Lee Nelson is a freelance journalist from Illinois. She writes for several state REALTOR® association magazines along with LawnStarter.com and Nurse.org. She has written for Yahoo!Homes, MyMortgageInsider.com, and TheMortgageReports. Contact Lee at email@example.com.
The Holistic Approach to Real Estate
Learn how some brokers and agents are taking their clients’ mind, body, and soul into account—and gaining more business because of it.
July 11, 2017
Although the word “holistic” is usually associated with health and medicine, real estate professionals can apply this philosophy to their business. Some are even adding it to their professional title.
Holistic real estate starts with the agent, says Kristy Woodford, broker at Windermere Real Estate/Olympia in Olympia, Wash. “Clients often seek me out because of my approach,” she says. “As I focus on my own mind, body, and soul’s health, I create a calm and healthy atmosphere.”
Woodford says her holistic style helped a recent seller get through a rocky deal with a spirit of love and peace. A structural problem that was discovered during the inspection and an unreliable lender created challenges for both Woodford’s client and the buyer. But all parties collaborated well together. Although the seller didn’t get his asking price, he was still able to maintain a sense of wonder and appreciation, Woodford says. Her client recently wrote a note to the new owners sharing his love for the home and wishing them well. “That’s the magic of holistic real estate,” she explains. “It’s joy in the journey.”
What does it mean to be holistic?
It’s about recognizing the interconnected aspects of a person or situation. A holistic agent is someone who guides their clients through the real estate experience while taking the well-being of the whole person into account, Woodford explains. The goal in holistic real estate is to go through what can be a very stressful process with special care for the physical, mental, and emotional health of all concerned. Through this awareness, it is possible to find joy and greater health in the experience, she says.
For those who want even more guidance, holistic real estate pros can use concepts such as feng shui to help identify the perfect home and bring extra comfort and peace to the whole family.
“I help my clients figure out what their best life looks like,” says Lorraine DAversa, broker and lifestyle consultant at LifeStyle Realty and Consulting in Golden, Colo. With degrees in psychology and nutrition, her background helps her more clearly understand her client’s vision. She believes you can’t serve your client well if you focus only on finding a home in their price range. It has to be about more: Do they need a big backyard to plant a garden or to put a fire pit to make s’mores with their grandchildren? She takes a few hours during the initial consultation to get to know her clients’ hopes, dreams, and fears.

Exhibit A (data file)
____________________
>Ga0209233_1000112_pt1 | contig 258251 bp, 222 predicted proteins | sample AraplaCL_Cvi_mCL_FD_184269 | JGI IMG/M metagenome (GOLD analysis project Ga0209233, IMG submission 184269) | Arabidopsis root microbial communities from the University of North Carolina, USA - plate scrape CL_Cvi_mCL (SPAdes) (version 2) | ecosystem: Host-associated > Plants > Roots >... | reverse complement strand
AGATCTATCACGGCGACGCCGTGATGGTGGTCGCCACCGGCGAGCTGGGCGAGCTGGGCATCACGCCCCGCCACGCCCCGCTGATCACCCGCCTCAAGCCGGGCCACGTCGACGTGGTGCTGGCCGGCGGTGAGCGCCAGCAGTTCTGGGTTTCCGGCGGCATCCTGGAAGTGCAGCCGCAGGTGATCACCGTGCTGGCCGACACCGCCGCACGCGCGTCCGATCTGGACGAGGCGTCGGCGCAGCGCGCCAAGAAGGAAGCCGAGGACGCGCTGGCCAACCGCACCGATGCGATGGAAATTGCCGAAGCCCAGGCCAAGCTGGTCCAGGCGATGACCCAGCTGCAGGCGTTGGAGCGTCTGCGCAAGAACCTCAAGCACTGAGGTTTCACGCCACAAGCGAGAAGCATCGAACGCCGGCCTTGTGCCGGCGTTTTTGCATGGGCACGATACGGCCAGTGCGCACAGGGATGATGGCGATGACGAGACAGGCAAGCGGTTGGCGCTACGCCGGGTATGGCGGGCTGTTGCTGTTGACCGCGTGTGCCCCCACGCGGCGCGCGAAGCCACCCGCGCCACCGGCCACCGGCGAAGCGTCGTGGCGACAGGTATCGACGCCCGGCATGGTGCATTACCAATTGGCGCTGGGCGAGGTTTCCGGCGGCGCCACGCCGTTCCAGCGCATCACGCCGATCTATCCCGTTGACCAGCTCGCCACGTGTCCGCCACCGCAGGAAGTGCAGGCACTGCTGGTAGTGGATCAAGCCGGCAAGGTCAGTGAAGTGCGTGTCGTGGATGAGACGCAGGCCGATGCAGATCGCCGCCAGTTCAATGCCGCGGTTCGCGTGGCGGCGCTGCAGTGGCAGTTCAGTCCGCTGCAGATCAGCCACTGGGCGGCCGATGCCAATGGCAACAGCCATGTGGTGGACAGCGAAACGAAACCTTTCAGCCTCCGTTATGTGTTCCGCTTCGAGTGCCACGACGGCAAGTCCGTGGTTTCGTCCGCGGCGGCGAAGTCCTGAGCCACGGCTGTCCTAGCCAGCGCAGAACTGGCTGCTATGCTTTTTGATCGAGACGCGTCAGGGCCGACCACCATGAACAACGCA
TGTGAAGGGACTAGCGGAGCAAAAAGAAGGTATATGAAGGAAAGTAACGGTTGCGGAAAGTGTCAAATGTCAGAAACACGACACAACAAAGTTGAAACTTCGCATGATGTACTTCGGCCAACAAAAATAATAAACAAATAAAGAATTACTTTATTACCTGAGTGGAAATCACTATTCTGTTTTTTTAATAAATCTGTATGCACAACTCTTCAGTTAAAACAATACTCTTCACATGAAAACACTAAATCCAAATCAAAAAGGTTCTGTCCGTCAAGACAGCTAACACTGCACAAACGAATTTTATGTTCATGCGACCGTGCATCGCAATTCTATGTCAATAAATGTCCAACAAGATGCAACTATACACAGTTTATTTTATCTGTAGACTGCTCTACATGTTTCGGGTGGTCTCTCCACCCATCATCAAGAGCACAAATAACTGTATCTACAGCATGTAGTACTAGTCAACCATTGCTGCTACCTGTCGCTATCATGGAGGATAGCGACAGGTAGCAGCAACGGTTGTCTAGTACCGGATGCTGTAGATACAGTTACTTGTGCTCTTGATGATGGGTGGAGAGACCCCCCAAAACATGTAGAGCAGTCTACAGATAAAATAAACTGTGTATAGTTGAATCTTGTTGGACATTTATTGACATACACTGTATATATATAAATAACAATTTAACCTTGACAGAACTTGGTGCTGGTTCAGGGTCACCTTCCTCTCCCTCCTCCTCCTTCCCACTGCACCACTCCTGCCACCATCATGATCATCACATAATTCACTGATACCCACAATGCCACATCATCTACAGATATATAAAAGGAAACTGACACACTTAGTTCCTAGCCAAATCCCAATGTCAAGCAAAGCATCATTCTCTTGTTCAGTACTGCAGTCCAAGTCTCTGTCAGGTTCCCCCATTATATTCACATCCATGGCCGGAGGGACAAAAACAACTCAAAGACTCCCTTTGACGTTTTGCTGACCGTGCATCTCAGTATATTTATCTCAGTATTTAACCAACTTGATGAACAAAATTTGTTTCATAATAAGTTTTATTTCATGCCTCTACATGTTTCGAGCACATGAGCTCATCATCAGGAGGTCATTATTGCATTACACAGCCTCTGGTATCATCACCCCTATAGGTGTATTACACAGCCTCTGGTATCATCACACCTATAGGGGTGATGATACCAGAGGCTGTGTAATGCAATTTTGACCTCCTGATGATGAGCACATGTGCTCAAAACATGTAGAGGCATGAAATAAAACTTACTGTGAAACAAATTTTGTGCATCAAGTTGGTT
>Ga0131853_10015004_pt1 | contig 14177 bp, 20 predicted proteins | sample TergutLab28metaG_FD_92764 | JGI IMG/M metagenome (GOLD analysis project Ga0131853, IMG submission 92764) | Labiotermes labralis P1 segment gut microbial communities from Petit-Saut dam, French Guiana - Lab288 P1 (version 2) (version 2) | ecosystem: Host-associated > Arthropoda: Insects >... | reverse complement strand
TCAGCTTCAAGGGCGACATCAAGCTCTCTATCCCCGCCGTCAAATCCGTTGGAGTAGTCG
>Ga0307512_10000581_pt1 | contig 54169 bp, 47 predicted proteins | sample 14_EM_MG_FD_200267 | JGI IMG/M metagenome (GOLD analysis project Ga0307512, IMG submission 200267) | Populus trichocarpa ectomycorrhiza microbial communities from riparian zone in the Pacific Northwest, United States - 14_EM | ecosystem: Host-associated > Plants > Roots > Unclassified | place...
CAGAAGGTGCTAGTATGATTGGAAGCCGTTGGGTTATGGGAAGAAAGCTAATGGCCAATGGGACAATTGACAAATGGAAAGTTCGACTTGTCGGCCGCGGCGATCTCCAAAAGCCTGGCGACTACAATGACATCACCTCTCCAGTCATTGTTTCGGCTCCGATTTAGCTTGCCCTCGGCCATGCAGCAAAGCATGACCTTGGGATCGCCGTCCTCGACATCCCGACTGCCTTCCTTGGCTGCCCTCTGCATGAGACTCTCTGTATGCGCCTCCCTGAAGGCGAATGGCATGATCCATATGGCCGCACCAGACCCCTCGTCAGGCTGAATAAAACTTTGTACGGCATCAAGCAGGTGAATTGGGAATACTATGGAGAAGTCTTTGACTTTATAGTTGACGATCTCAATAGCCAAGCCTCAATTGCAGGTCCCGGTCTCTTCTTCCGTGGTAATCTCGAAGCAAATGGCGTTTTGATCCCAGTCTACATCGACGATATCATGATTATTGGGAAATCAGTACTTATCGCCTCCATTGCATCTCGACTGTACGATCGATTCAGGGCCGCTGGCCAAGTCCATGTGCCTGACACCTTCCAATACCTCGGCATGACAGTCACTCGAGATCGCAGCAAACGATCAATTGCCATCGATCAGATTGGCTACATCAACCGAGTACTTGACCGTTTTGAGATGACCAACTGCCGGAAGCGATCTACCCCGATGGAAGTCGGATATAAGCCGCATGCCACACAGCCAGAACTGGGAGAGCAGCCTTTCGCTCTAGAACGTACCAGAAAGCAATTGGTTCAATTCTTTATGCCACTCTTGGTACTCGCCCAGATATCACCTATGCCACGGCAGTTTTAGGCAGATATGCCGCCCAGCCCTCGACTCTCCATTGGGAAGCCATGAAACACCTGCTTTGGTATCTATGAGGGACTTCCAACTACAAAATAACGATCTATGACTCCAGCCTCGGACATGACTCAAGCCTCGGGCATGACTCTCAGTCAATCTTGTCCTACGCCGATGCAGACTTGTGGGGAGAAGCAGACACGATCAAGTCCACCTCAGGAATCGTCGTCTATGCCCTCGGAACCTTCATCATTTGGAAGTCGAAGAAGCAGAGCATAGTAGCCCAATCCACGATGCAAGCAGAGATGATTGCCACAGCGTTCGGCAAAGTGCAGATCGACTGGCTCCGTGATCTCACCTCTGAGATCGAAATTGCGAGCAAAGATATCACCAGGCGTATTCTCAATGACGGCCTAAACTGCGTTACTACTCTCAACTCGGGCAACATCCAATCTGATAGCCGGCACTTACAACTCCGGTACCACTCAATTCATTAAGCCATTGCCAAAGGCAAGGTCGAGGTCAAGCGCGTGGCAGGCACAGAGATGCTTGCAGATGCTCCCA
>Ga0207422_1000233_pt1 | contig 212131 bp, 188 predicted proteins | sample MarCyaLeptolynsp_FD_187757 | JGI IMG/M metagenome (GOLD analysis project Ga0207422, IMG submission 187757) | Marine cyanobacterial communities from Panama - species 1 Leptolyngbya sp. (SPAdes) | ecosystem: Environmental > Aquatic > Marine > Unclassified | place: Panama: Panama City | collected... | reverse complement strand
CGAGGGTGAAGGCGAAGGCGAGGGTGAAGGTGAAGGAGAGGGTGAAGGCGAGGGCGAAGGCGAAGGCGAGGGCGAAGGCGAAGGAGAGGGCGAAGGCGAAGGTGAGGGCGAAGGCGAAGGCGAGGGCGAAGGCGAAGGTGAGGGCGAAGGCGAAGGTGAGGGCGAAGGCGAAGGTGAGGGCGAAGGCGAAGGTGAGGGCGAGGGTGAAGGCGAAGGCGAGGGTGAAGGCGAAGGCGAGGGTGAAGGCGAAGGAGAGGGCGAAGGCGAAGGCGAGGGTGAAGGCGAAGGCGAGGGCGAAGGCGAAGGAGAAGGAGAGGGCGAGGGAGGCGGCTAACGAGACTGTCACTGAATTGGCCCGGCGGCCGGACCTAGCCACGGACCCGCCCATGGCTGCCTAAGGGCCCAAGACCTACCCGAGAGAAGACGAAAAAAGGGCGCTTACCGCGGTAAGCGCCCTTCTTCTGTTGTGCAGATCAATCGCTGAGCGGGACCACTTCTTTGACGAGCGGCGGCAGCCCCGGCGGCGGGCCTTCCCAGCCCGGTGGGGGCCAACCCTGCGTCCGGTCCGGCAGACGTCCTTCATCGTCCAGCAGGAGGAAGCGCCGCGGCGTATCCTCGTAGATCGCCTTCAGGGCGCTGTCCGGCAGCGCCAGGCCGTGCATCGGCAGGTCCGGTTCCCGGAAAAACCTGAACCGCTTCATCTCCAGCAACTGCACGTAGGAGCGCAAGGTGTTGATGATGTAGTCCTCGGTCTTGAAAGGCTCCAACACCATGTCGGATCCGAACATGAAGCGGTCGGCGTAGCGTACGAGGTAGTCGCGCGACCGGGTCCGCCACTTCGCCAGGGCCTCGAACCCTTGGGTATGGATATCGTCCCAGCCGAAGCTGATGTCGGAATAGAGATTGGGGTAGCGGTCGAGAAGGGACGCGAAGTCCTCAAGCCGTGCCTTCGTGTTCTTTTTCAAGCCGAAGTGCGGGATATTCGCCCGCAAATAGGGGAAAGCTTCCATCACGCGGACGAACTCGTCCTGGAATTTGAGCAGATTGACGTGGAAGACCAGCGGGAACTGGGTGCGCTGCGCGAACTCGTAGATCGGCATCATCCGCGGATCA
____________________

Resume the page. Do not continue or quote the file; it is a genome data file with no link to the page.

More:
How do holistic practitioners integrate mind, body, and soul into their business?
Mind: Holistic medicine is known for taking the traditional use of intellect, facts, and figures, and incorporating other elements of life into the process, Woodford says. Holistic real estate does the same thing. She still runs comparative marketing analyses, urges clients to have inspections, keeps up on legal updates, does due diligence, and encourages buyers or sellers to do their tasks. “We are making the most of our mind’s potential by coupling the wisdom of our body and acknowledging the unknown (the spirit or soul),” Woodford explains.
Body: Woodford teaches her clients “body intelligence.” For instance, if her buyers are about to make an offer on a house, she tells them to think of the price they’d like to offer, and then take a breath and sense their physical reaction to their thoughts. Is there a tightening in their chests from stress? “Something may exist in our mind, but it might take just a minute to ask what your body thinks of it. Our bodies know,” she says.
Soul: Woodford believes holistic real estate is about less stress and more joy and good health. Wonderment and awe are the keys to health and peace in this process—so work toward making the process fun and as stress-free for clients as possible. Woodford says some kind of faith is essential to making a holistic approach work—even if it’s just faith in the statistics. Things often work out outside of one’s own control, she says.
What does holistic real estate require?
DAversa tries to go a little beyond what other brokers do. Buyers from San Francisco chose her as their agent after researching her online. She showed every room of a house to them over Skype, answering all their questions as they took the tour together via their phones. “I even went down the block and met neighbors for them on Skype. That sold it for them. They loved the neighborhood and how caring the people were,” she says.
DAversa says she becomes friends for life with most of her clients. For instance, she helped a young couple with two children move to a remote area. “I was really concerned about them. I wondered, ‘Is this the right thing for them?’ But we have become like a surrogate family for them. We celebrate their successes,” she says.
Not only has she gained many new clients and friends since advertising that she is a holistic broker, but she also tripled her revenue last year.
Is there a designation for holistic real estate agents yet?
No, but both DAversa and Woodford say they hope to work on building something soon. Woodford hopes to pitch Windermere’s education department and the National Association of REALTORS® with the idea of a certification or training for agents who want to understand the holistic approach.
“I recognize that there are many agents already living these principles without the label of ‘holistic,’” Woodford says. “I like to shine a spotlight on the joy and the positive, and I know I’m not alone.”